Many have questioned (and rightfully so) the Bengals’ plan after a lengthy list of free agent departures. Here’s one theory as to what’s up owner Mike Brown’s sleeve.
If you’re a member of Who Dey Nation, the last week has not been kind to you. The Cincinnati Bengals stood idly by as most of their free agents found new homes.
Eleven-year veterans Andrew Whitworth and Domata Peko were part of this lengthy list of departures. Whitworth, 35, signed a three-year deal to join the Rams in sunny southern California. Peko, a vocal leader for the last decade, joined a Broncos’ defense that has been a top-five unit for three consecutive seasons.
Furthermore, Kevin Zeitler found a new club and some serious green. The 27th overall pick in 2012 signed with division rival Cleveland, becoming the highest-paid guard in league history. Other casualties included fan favorite Rex Burkhead joining New England and defensive end Margus Hunt–who donned the looks-like-Tarzan-plays-like-Jane label–inked a two-year deal with Indianapolis.
Cincinnati did retain some guys. Brandon LaFell, who proved to be a reliable No. 2 receiver, signed for two more years. The Bengals attempted to piece together a puzzling offensive line, signing veteran tackles Eric Winston and Andre Smith to one-year deals. Smith’s is a homecoming return to the Queen City after one year with Mike Zimmer in The Gopher State.
But what is the team’s plan, letting so many players go? I mean, these were guys that were key pieces in a puzzle which won 52 games over a five-year span. Here’s a theory about the direction Cincinnati’s front office is moving.
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The Lewis Factor
One offseason tradition that Bengals fans have grown accustomed to is the annual extension for head coach Marvin Lewis. Thus was the case in 2011, 2012, and 2015. By now, you know the story.
Lewis has the most wins by a Bengals head coach in the club’s 49-year history. However, regular-season success hasn’t translated into January accolades. Lewis’ Bengals have gone goose egg for seven in the postseason.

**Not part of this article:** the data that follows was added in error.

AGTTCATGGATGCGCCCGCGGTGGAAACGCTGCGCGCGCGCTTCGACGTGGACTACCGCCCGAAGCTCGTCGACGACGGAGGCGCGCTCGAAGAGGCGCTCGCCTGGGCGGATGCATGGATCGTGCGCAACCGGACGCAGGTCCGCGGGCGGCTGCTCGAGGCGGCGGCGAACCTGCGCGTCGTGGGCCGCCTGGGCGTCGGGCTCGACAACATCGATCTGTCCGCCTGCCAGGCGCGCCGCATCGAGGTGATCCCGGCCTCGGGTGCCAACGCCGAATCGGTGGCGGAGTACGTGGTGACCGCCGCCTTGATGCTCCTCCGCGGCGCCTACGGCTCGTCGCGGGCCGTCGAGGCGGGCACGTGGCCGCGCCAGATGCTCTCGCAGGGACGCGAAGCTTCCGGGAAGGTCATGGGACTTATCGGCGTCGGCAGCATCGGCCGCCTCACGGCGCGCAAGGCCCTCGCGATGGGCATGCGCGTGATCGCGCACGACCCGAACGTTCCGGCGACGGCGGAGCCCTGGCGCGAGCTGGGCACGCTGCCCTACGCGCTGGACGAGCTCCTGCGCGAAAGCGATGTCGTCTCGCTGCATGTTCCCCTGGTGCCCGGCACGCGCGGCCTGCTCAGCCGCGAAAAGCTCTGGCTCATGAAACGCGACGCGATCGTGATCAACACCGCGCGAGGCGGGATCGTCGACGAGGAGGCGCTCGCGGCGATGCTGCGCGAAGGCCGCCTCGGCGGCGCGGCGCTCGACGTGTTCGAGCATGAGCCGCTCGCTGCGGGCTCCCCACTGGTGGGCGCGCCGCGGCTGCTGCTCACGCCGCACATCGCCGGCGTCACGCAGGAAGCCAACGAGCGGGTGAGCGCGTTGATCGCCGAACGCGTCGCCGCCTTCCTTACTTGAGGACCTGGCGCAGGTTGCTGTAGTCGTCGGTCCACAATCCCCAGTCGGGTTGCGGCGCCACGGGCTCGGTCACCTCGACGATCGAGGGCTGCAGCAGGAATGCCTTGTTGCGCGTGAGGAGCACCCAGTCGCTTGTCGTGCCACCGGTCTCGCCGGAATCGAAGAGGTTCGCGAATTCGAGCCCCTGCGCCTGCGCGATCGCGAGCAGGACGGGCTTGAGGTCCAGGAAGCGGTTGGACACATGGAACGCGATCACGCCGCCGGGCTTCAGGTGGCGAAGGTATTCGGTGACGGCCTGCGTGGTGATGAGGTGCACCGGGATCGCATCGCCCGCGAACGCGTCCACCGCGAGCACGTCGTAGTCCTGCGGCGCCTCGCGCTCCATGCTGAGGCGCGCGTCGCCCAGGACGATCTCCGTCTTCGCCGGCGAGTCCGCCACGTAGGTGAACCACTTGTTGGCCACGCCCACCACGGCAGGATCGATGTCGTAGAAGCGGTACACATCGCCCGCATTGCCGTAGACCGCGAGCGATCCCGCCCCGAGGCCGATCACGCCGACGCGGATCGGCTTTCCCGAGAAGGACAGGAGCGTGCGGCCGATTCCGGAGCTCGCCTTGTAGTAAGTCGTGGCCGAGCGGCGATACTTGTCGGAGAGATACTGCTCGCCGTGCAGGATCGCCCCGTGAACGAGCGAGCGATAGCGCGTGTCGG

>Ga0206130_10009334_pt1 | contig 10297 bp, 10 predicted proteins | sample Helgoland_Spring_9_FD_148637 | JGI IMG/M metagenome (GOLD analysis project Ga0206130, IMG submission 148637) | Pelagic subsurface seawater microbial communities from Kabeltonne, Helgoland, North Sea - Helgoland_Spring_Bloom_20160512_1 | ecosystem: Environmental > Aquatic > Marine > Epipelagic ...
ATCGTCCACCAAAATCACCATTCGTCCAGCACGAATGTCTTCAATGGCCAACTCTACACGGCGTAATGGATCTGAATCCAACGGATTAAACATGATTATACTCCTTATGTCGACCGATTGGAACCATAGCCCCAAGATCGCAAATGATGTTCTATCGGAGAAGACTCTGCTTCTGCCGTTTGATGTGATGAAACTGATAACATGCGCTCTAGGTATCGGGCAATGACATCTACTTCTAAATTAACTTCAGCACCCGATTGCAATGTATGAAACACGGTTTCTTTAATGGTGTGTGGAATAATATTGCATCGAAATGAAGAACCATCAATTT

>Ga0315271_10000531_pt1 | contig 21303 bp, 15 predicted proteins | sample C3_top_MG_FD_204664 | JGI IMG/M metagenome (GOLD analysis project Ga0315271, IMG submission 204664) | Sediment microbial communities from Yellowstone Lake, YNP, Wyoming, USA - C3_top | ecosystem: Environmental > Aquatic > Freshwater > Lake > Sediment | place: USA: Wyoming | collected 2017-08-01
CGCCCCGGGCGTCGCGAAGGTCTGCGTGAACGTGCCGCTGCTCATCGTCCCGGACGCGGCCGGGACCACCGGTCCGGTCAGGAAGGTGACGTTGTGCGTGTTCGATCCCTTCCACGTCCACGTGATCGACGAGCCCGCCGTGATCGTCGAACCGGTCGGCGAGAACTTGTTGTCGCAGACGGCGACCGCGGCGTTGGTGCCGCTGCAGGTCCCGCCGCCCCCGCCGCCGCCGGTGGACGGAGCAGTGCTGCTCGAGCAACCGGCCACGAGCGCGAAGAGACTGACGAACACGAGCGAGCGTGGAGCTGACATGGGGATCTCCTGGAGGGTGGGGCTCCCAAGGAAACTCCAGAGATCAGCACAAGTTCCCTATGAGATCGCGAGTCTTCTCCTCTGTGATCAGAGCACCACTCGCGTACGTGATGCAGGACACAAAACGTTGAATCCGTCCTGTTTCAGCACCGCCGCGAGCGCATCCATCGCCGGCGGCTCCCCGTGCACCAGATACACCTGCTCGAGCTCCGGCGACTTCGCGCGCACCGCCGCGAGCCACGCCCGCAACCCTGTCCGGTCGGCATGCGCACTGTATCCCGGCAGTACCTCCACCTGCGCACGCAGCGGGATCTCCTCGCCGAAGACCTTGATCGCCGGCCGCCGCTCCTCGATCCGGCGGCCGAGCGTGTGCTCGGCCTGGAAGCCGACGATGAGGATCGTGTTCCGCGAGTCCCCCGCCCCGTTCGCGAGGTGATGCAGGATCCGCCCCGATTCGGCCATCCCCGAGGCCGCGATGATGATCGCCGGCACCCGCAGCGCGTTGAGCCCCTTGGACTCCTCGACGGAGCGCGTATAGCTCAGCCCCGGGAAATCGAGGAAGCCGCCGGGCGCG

But, so far this calendar year, Lewis has yet to receive said extension. Perhaps Brown is giving Lewis an ultimatum: you have one more season — to do it with your guys.
Yes, I say “your guys” loosely in this scenario. Every member of the Bengals’ 53-man roster is one of Lewis’ guys. However, now Brown is giving Lewis next season to bring home the team’s first playoff victory since The Silence of the Lambs was nearing its big-screen release.
The same goes for other players who will be asked to fit into bigger shoes in 2017. That list, along with Fisher and Ogbuehi, includes defensive tackle Andrew Billings, who just turned 21 last week, and T.J. Johnson, who could get a shot at guard after four seasons as Russell Bodine‘s understudy.
The Dalton Factor
I’ve been an Andy Dalton campaigner since Anthony Munoz announced his coming to Cincinnati at Radio City Music Hall 2,145 days ago. But part of this plan involves the ‘Red Rifle’ leaving the team he’s led to five playoff appearances.
The initial turbulence of free agency has come and gone. Quarterbacks have been signed, traded, and posted half-felt goodbye Instagram messages with Bob Dylan playing in the background. Nevertheless, AJ McCarron remains a Bengal. Although it would be wise for Cincinnati to trade the Crimson Tide prodigy for some return, keeping him on the roster next season may indicate that it will be his offense to command in 2018.
The same message from Brown to Lewis holds water — “He (Dalton) is your guy, win with him next season because that’s all you’re guaranteed.”
In 2015, Mike Sando revealed that Dalton’s contract (you know, the six-year, $96 million deal he signed in August 2014 that sent fans running for the hills) is the least-player-friendly contract “among current quarterbacks who aren’t on rookie deals,” wrote ESPN’s Coley Harvey at the time.
As each offseason passes, it gets easier and easier for Brown to part ways with the Rose Bowl winner. Hypothetically, if Cincinnati cut Dalton right now, it would yield a cap savings of $15.7 million. If they wait until 2018, that number rises to $16.3 million and his dead cap decreases to less than $3 million. Dalton’s cap hit reaches a maximum of $17.7 million in 2020, the last year of his current deal.
Of course, there are many scenarios that throw a wrench into this proposed agenda. Lewis could get another extension from Brown. Considering it’s only March, his last re-up wasn’t until late April in 2015.
Also, there is still plenty of time for Cincinnati to find a suitor for McCarron. The 49ers, Browns, Jets, and Texans are still looking for a quarterback.
And finally, it’s not like the Bengals’ front office to have such a stern approach. For years, they’ve awarded mediocrity while the phrase “insanity is doing the same thing over and over and expecting a different result” is passed around like a wifi password at a house party.
If you think this seems like a rebuilding effort, you might be right. The Bengals could be hitting the reset button with a new coach/quarterback if 2017 doesn’t go according to plan.